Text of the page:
In mathematics and physics, a vector space (also called a linear space) is a set whose elements, often called ''vectors'', may be added together and multiplied ("scaled") by numbers called '' scalars''. Scalars are often real numbers, but can be complex numbers or, more generally, elements of any field. The operations of vector addition and scalar multiplication must satisfy certain requirements, called ''vector axioms''. The terms real vector space and complex vector space are often used to specify the nature of the scalars: real coordinate space or complex coordinate space. Vector spaces generalize Euclidean vectors, which allow modeling of physical quantities, such as forces and velocity, that have not only a magnitude, but also a direction. The concept of vector spaces is fundamental for linear algebra, together with the concept of matrix, which allows computing in vector spaces. This provides a concise and synthetic way for manipulating and studying systems of linear eq ... [...More Info...] [...Related Items...] OR: [Wikipedia] [Google] [Baidu] 

Field (mathematics)
In mathematics, a field is a set on which addition, subtraction, multiplication, and division are defined and behave as the corresponding operations on rational and real numbers do. A field is thus a fundamental algebraic structure which is widely used in algebra, number theory, and many other areas of mathematics. The best known fields are the field of rational numbers, the field of real numbers and the field of complex numbers. Many other fields, such as fields of rational functions, algebraic function fields, algebraic number fields, and ''p''adic fields are commonly used and studied in mathematics, particularly in number theory and algebraic geometry. Most cryptographic protocols rely on finite fields, i.e., fields with finitely many elements. The relation of two fields is expressed by the notion of a field extension. Galois theory, initiated by Évariste Galois in the 1830s, is devoted to understanding the symmetries of field extensions. Among other results, thi ... [...More Info...] [...Related Items...] OR: [Wikipedia] [Google] [Baidu]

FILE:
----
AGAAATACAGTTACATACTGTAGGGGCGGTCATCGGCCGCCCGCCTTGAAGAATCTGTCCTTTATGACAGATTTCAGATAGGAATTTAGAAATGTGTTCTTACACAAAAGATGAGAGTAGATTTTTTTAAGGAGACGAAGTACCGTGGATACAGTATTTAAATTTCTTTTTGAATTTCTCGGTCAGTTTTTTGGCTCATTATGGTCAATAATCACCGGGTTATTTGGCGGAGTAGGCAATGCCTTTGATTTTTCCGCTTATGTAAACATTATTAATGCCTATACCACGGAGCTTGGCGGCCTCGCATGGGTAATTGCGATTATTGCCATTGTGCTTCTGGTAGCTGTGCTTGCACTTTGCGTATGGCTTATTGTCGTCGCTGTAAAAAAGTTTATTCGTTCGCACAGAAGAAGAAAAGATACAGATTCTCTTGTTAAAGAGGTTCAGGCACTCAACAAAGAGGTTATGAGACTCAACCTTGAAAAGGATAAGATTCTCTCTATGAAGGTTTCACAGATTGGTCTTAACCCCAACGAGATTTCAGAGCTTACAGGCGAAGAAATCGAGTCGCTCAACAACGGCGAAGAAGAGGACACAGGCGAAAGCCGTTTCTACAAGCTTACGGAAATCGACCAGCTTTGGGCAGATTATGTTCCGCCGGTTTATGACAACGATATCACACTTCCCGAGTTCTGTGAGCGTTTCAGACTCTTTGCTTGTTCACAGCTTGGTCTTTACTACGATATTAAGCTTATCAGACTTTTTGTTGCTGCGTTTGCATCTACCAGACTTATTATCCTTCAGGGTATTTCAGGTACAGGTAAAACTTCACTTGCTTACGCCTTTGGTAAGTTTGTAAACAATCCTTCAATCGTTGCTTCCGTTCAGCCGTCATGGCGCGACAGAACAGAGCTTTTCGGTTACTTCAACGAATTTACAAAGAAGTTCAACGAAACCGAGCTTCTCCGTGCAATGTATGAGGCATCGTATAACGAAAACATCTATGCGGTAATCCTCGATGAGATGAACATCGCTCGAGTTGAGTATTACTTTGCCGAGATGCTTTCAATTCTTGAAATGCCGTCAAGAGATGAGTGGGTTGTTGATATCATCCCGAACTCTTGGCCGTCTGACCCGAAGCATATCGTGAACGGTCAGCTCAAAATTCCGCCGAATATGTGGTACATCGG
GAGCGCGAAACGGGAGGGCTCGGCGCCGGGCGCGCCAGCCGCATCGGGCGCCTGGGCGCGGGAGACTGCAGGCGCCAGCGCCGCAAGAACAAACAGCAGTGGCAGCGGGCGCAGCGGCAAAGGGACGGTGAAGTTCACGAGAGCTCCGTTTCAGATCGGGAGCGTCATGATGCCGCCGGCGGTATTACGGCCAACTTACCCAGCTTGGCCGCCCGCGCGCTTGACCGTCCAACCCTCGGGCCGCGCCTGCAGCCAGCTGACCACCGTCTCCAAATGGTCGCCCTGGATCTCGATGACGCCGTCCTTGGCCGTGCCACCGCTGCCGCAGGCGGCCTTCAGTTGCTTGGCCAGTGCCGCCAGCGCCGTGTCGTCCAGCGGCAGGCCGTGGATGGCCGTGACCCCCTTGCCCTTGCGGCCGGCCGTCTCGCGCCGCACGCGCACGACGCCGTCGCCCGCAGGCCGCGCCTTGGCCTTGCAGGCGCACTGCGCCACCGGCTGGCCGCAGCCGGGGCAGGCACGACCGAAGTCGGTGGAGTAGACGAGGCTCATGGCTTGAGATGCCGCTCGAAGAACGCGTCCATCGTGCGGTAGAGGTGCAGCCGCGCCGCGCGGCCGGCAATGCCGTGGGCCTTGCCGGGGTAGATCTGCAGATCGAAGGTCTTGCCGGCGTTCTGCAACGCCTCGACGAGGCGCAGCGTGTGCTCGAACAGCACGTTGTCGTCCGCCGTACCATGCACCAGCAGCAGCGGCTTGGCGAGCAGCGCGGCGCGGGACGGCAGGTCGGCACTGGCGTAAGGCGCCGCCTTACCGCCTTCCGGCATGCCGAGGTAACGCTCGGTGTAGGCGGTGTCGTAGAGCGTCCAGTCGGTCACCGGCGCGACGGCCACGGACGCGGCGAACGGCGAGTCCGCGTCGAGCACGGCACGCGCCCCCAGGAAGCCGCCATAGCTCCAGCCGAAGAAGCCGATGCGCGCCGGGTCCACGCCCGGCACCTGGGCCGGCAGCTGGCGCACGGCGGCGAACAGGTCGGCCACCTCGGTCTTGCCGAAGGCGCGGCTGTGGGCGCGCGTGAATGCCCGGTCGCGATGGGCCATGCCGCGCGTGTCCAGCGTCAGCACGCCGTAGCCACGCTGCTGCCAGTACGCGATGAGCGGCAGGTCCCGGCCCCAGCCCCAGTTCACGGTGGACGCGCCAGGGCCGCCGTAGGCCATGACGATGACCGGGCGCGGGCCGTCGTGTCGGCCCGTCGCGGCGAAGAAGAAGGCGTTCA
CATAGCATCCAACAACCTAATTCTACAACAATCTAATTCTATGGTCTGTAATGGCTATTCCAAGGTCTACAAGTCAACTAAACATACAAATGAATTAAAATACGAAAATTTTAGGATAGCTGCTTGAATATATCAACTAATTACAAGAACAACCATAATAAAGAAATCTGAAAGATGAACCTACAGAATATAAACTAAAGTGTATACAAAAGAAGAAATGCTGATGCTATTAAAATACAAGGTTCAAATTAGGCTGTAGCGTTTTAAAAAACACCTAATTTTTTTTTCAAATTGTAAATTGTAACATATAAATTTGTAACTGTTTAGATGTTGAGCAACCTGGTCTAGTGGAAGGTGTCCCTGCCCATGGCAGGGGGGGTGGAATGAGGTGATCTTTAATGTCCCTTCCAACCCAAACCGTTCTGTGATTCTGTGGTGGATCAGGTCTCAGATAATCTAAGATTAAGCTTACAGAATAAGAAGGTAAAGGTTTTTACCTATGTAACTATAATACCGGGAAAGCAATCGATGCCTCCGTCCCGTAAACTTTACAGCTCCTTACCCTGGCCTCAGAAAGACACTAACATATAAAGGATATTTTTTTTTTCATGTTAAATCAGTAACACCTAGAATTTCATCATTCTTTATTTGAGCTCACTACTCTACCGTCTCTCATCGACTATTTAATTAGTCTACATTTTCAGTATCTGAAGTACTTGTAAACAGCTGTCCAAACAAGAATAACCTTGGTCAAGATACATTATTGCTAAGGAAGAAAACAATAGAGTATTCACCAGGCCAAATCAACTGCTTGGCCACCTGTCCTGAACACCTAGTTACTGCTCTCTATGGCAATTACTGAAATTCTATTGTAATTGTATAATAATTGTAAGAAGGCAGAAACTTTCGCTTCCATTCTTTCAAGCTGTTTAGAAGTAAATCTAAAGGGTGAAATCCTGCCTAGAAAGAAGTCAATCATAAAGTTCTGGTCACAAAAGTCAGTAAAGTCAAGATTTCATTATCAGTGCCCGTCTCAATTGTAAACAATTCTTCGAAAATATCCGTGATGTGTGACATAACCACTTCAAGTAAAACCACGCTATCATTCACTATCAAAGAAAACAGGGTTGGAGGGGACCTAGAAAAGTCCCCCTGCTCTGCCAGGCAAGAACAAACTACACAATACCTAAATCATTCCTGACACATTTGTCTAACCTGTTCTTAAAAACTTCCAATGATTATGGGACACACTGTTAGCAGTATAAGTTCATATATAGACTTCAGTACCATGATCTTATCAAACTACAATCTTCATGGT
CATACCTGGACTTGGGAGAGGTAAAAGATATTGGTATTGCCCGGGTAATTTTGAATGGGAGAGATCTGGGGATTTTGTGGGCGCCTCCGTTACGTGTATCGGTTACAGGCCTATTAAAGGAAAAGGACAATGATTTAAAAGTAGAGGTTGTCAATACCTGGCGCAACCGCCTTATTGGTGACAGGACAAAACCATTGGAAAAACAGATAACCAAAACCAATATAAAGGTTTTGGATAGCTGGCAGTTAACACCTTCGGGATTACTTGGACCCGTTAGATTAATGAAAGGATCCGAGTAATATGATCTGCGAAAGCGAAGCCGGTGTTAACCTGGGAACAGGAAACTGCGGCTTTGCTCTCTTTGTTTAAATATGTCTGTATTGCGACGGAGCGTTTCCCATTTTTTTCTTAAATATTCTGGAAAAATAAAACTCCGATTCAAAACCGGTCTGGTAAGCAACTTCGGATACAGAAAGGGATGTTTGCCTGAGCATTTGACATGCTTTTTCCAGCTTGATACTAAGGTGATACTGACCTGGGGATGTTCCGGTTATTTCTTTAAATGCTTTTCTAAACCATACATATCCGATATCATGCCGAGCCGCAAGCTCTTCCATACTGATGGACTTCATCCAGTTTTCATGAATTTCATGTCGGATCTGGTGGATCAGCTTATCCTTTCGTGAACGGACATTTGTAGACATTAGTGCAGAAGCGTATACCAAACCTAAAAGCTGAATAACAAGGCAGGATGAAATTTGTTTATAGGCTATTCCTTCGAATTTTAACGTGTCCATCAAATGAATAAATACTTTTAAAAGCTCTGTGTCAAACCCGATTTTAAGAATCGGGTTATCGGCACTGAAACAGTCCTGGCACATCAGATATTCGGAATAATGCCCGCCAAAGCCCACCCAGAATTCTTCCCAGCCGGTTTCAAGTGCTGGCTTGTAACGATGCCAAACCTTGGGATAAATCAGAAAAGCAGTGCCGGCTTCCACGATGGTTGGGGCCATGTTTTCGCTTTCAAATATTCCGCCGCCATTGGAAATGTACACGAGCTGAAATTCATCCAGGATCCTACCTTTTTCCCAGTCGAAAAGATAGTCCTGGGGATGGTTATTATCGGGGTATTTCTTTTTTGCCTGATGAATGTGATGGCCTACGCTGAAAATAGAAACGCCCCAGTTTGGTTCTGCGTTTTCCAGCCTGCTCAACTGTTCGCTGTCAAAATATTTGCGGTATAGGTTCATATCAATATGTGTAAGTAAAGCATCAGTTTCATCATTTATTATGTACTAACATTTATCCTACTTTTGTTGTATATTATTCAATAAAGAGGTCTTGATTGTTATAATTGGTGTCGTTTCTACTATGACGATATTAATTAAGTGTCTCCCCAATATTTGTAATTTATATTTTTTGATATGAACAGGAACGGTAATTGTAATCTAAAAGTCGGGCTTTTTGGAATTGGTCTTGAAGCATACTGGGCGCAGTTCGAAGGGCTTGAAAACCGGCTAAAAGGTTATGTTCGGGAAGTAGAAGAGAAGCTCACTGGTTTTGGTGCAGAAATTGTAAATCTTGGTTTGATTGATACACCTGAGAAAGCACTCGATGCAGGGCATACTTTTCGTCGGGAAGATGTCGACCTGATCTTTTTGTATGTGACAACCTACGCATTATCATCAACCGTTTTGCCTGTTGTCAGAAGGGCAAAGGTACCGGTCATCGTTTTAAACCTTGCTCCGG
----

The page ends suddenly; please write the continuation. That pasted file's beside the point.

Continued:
Integer
An integer is the number zero (), a positive natural number (, , , etc.) or a negative integer with a minus sign (−1, −2, −3, etc.). The negative numbers are the additive inverses of the corresponding positive numbers. In the language of mathematics, the set of integers is often denoted by the boldface or blackboard bold \mathbb. The set of natural numbers \mathbb is a subset of \mathbb, which in turn is a subset of the set of all rational numbers \mathbb, itself a subset of the real numbers \mathbb. Like the natural numbers, \mathbb is countably infinite. An integer may be regarded as a real number that can be written without a fractional component. For example, 21, 4, 0, and −2048 are integers, while 9.75, , and are not. The integers form the smallest group and the smallest ring containing the natural numbers. In algebraic number theory, the integers are sometimes qualified as rational integers to distinguish them from the more general algebraic integers ... [...More Info...] [...Related Items...] OR: [Wikipedia] [Google] [Baidu] 

Natural Number
In mathematics, the natural numbers are those numbers used for counting (as in "there are ''six'' coins on the table") and ordering (as in "this is the ''third'' largest city in the country"). Numbers used for counting are called ''Cardinal number, cardinal numbers'', and numbers used for ordering are called ''Ordinal number, ordinal numbers''. Natural numbers are sometimes used as labels, known as ''nominal numbers'', having none of the properties of numbers in a mathematical sense (e.g. sports Number (sports), jersey numbers). Some definitions, including the standard ISO/IEC 80000, ISO 800002, begin the natural numbers with , corresponding to the nonnegative integers , whereas others start with , corresponding to the positive integers Texts that exclude zero from the natural numbers sometimes refer to the natural numbers together with zero as the whole numbers, while in other writings, that term is used instead for the integers (including negative integers). The natural ... [...More Info...] [...Related Items...] OR: [Wikipedia] [Google] [Baidu] 

Algebra